The most violent places in the world today are not at war. More people have died in Mexico in recent years than in Iraq and Afghanistan combined. These parts of the world are instead buckling under a maelstrom of gangs, organized crime, political conflict, corruption, and state brutality. Such devastating violence can feel hopeless, yet some places-from Colombia to the Republic of Georgia-have been able to recover.
In this powerfully argued and urgent book, Rachel Kleinfeld examines why some
This close media study considers how, squeezed in the moral vice of past and present, Afrikaners look in a mirror that reflects only a beautiful people. It is an image of upstanding, hard-working citizens.
While no direct evidence for the origin and evolution of language exists, Barnard looks to the present to explain the past, focussing on how modern hunter-gatherers, as non-literate people, use and perceive language. This fascinating book will be welcomed by all those interested in the evolution of language.
This new revised edition of African Civilizations re-examines the physical evidence for developing social complexity in Africa over the last six thousand years. The new edition offers expanded coverage, new illustrations and an extended new list of references. Essential reading for students of archaeology, anthropology, African history and African studies.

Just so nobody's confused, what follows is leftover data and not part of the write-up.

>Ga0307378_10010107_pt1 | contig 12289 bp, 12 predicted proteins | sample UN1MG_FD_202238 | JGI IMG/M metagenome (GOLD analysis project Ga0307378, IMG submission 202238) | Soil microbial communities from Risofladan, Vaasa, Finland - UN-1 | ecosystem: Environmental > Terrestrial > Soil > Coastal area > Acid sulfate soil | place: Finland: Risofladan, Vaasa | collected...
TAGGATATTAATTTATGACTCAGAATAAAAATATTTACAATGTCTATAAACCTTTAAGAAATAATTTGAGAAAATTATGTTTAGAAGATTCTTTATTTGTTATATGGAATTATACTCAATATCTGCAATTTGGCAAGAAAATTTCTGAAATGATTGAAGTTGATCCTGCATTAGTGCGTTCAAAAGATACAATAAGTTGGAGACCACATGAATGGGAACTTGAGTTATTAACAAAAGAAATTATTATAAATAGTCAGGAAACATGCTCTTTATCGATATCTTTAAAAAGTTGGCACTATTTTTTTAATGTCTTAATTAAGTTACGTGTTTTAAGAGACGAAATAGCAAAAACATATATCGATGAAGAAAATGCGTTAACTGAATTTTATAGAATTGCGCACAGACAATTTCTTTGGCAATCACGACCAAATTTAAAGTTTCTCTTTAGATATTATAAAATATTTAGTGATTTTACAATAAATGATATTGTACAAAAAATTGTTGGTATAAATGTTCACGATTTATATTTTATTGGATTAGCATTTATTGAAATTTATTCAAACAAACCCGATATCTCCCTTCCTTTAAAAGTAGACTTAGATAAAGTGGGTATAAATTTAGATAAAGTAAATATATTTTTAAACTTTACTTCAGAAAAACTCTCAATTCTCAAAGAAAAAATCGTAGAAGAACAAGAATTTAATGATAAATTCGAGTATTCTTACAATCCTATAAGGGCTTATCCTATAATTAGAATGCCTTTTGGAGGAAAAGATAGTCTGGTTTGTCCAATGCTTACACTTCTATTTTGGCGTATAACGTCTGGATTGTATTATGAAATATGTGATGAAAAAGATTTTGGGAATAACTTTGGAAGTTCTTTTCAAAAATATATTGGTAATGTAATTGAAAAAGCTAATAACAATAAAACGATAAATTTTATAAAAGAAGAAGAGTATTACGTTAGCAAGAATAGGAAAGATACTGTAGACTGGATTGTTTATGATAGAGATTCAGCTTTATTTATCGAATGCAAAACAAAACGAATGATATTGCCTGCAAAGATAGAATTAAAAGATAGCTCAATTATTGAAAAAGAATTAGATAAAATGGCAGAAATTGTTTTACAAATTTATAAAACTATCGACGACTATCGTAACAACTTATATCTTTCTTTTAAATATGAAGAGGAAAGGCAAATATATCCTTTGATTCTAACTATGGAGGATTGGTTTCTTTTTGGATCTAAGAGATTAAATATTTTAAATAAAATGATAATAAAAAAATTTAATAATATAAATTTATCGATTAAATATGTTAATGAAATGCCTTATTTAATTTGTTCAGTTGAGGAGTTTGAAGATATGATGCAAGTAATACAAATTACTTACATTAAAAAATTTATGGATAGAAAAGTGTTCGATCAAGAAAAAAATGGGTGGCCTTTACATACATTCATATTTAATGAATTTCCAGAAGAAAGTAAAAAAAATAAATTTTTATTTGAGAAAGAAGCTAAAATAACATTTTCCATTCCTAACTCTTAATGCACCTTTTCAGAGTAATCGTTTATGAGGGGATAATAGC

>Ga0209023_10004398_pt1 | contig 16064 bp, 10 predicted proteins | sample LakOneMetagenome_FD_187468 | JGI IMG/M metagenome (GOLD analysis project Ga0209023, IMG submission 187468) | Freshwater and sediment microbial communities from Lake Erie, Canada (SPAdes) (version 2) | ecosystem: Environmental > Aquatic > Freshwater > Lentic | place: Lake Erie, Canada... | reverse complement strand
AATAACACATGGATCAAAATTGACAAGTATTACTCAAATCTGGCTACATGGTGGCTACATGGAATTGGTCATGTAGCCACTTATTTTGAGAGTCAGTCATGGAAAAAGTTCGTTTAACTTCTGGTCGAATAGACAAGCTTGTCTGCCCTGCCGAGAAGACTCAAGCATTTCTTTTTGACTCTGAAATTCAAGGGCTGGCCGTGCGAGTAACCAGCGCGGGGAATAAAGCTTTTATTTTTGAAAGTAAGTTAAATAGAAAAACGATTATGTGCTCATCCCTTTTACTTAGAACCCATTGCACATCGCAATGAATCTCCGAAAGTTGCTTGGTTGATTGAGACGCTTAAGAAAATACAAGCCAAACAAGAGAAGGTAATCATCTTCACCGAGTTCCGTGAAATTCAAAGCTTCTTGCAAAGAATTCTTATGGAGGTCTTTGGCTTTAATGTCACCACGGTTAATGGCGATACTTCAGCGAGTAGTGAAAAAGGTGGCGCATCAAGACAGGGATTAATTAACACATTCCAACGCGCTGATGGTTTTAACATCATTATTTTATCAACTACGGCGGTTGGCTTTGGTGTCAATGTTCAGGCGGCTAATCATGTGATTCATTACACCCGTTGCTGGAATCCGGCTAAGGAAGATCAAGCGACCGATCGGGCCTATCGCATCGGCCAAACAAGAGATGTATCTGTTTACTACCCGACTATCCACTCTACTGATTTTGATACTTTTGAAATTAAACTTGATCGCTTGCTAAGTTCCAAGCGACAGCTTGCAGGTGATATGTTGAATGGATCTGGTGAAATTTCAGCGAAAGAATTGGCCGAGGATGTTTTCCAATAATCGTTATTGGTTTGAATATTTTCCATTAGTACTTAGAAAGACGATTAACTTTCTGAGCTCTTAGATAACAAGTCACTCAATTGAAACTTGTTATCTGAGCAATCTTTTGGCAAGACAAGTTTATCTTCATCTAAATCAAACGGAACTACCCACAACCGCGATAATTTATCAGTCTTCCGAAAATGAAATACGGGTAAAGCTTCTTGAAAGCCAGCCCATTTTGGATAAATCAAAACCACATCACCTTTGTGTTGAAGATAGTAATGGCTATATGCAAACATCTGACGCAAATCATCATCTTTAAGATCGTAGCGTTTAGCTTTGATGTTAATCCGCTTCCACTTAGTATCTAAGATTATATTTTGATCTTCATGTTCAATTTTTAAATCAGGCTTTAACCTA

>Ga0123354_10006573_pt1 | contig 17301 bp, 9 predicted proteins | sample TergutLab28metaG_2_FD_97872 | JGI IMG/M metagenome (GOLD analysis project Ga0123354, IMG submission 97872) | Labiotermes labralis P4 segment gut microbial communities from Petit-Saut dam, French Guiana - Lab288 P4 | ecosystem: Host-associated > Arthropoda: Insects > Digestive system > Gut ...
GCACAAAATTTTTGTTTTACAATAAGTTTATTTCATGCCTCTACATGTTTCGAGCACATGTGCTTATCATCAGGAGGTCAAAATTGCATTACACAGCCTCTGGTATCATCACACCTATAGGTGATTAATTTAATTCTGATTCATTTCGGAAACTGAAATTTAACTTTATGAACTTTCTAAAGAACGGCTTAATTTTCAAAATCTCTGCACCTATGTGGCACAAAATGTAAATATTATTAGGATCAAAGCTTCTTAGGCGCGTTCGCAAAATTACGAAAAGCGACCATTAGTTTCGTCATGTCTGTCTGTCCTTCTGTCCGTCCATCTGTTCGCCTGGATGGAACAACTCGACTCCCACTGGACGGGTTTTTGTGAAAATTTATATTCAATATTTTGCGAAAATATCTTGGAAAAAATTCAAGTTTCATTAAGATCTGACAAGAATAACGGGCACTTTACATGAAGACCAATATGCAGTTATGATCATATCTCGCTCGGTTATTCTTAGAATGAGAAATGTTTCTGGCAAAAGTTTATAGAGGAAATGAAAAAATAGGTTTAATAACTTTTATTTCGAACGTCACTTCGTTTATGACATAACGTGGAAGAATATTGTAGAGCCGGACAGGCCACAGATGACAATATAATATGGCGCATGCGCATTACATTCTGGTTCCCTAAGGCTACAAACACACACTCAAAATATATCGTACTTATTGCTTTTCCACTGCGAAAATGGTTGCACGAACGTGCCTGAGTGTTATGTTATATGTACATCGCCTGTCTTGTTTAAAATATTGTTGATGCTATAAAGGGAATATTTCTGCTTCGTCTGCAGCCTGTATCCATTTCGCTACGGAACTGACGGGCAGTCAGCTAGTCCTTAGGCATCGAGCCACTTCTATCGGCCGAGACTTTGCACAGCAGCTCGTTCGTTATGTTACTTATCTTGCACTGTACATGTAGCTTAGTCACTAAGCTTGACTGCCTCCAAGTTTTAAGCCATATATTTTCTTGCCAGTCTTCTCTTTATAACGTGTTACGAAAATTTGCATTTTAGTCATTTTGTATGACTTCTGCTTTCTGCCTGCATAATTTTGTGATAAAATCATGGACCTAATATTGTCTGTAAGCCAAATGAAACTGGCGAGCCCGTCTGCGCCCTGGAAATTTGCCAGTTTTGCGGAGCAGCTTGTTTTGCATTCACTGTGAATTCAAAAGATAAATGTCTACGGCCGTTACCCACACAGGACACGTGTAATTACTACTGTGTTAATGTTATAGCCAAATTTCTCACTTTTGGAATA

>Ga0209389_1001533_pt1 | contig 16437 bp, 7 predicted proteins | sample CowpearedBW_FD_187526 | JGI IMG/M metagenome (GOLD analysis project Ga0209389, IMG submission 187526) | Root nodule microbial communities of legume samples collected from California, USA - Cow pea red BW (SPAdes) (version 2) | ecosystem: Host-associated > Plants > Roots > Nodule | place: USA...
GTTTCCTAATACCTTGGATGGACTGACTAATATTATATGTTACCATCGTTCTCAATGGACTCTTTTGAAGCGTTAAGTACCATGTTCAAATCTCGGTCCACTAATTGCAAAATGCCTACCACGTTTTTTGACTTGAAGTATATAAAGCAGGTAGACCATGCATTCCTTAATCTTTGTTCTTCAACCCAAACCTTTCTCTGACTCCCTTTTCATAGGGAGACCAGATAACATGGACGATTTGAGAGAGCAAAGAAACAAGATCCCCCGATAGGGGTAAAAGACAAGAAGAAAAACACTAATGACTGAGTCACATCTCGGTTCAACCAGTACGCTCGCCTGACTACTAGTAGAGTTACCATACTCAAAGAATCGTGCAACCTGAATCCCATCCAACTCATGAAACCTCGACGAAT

Published in 1932 by John Henderson Soga (1860-1941), a Xhosa minister and scholar, this important work of social anthropology records the customs and traditions of the Xhosa as distinct from other tribal communities in South Africa.
William Croft presents a comprehensive introduction to the method and theory used in studying typology and universals. The second edition of this essential textbook has been thoroughly rewritten and updated to reflect advances in typology and universals in the past decade.
This clear and concise introduction to anthropological theory, written for undergraduate students, reviews the ideas that have inspired anthropologists in their studies of societies around the world. It describes the key theories, past and present, tracing the way in which they have been translated into anthropological debates.
A collection of essays examining the relationship between cultural values and the body as a source of symbols and instrument of experience. The contributors discuss topics including dietary customs, the expression of emotion, the experience of pain, and political violence.